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How well do environment- based models predict species abundances at a coarse scale? Volker Bahn and Brian McGill McGill University CSEE, Toronto, May,

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Presentation on theme: "How well do environment- based models predict species abundances at a coarse scale? Volker Bahn and Brian McGill McGill University CSEE, Toronto, May,"— Presentation transcript:

1 How well do environment- based models predict species abundances at a coarse scale? Volker Bahn and Brian McGill McGill University CSEE, Toronto, May, 2007

2 Distribution Map Rose-breasted Grosbeak

3 Distribution Map Rose-breasted Grosbeak

4 Species Distributions Central to ecology –Krebs, C. J Ecology: The experimental analysis of distribution and abundance. –Andrewartha, H. G., and L. C. Birch The ecological web: More on the distribution and abundance of animals. Conservation of species

5 How does distribution modelling work? –Occurrence or abundance data at some locations –Record environmental conditions –Build statistical model relating sample data to environmental predictors –Predict occurrence for non-surveyed areas Distribution Modelling

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8 Research Questions How well does niche-based distribution modelling work? How can one assess the predictive ability of distribution models? Which influence does the evaluation scheme have on the assessment of the models?

9 Methods Breeding Bird Survey locations species Environmental data Regression trees/ Random forests

10 Contagion

11 Results DependentIndependentR 2 * Bird abundanceEnvironment0.32 Bird abundanceContagion0.43 Sim. RangesEnvironment0.24 *Averaged over 190 species Bahn, V and McGill, B.J. (2007) Can niche-based distribution models outperform spatial interpolation? Global Ecology and Biogeography: online early.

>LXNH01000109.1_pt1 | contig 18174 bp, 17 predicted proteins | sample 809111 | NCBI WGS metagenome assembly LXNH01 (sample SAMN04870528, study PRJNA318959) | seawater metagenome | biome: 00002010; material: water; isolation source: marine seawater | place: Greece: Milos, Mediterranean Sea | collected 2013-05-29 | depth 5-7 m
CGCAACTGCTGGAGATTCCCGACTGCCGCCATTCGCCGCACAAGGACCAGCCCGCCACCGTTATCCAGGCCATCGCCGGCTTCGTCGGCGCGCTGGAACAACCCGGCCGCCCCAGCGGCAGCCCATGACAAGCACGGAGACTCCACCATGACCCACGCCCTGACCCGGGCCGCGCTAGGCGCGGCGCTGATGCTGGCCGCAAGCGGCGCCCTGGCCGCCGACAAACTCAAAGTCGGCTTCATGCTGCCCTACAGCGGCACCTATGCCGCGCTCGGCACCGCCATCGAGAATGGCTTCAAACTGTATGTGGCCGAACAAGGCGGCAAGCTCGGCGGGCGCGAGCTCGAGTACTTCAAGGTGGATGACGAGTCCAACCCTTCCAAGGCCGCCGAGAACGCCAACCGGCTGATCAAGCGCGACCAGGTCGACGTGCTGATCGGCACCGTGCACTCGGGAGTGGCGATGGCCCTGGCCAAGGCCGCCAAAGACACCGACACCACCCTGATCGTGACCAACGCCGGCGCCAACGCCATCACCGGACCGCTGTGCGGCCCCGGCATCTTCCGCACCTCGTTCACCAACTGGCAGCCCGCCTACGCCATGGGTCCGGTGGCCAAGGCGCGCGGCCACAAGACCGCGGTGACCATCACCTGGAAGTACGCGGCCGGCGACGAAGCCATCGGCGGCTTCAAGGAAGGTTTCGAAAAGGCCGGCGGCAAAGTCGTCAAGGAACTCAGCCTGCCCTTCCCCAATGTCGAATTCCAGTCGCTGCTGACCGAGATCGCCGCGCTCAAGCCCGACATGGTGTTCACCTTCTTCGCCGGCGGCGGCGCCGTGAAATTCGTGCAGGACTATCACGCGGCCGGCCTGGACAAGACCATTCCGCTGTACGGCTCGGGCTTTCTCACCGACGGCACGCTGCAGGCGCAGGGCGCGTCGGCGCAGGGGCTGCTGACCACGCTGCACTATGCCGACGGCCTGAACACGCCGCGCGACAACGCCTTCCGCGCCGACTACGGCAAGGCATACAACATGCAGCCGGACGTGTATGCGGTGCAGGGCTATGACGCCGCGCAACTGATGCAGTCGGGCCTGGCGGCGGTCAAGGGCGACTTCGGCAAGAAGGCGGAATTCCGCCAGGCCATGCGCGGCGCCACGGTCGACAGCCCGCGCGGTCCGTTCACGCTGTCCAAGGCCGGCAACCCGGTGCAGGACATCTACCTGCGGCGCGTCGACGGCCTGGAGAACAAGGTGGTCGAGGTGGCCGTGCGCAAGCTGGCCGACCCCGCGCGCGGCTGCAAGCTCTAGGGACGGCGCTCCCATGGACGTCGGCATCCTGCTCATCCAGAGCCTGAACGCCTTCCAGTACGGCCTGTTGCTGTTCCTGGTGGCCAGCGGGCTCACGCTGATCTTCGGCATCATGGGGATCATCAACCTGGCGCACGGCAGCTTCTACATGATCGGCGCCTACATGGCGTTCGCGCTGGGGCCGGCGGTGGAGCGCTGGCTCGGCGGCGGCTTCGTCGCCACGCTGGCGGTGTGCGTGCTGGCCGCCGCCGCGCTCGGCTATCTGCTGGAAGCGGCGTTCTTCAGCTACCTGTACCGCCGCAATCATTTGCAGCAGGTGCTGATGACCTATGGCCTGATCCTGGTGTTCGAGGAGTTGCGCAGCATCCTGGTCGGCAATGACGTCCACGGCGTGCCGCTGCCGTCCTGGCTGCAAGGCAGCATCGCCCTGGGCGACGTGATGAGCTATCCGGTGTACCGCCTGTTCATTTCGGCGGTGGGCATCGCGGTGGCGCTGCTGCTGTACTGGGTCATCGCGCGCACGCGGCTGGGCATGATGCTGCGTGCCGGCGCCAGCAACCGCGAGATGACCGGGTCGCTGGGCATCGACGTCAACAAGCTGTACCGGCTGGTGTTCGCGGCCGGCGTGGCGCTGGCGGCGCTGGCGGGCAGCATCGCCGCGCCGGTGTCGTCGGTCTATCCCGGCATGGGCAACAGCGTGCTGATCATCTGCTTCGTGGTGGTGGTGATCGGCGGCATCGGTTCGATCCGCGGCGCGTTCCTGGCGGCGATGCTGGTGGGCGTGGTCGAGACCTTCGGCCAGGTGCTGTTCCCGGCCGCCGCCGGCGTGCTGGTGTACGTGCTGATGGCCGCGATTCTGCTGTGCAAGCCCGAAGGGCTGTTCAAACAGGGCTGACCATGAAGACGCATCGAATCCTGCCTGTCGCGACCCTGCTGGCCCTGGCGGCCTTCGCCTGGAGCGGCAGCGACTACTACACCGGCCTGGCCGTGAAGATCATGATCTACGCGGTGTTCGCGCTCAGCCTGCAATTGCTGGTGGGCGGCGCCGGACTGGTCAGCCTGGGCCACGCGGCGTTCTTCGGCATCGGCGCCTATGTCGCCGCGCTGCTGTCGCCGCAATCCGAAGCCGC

12 Resubstitution – no split

13 Random split

14 Strips

15 Halves

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17 Conclusion When training and test data are interspersed, interpolation does the job just as well as niche-based models Niche-based models predict poorly into new areas Evaluations are dependent on information content and testing scheme

18 Outlook If environmental conditions are not a good predictor then what are we missing? We don’t get the right information from remotely sensed data Processes are not stationary Spatial processes: dispersal and population dynamics

19 Acknowledgements Thousands of volunteers, CWS & USGS for BBS data Grad students, friends and collaborators in the lab and beyond Family Funding from NSERC

20 Discussion?

21 Species Peak at Optimum? Typically not Mueller-Dombois, D. & Ellenberg, H. (1974) Aims and methods of vegetation ecology. Wiley, New York. Rehfeldt, G.E., Ying, C.C., Spittlehouse, D.L. & Hamilton, D.A., Jr. (1999) Genetic responses to climate in Pinus contorta: Niche breadth, climate change, and reforestation. Ecological Monographs, 69(3),

22 Species Peak at Optimum? Wang et al Use of response functions in selecting lodgepole pine populations for future climates. J Global Change Biology 12(12): Frazier, M., R.B. Huey, and D. Berrigan Thermodynamics constrains the evolution of insect population growth rates: "warmer is better." American Naturalist 168:

23 Mueller-Dombois and Ellenberg (1974)

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25 Dispersal Bahn, V., W.B. Krohn, and R.J. O'Connor. Under review. Dispersal leads to autocorrelation in animal distributions: a simulation model. Submitted to Journal of Applied Ecology.

26 Before/after Dispersal

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28 Conditional Autoregressive Y = Xβ + ρC(Y – Xβ) + ε

29 Temp max ≥ 28.6 Yearly var precip ≥ 0.2 Seasonal var precip ≥ 0.3 Precip ≥ 66.1 Temp min ≥ n = n = n = n = n = n = 54

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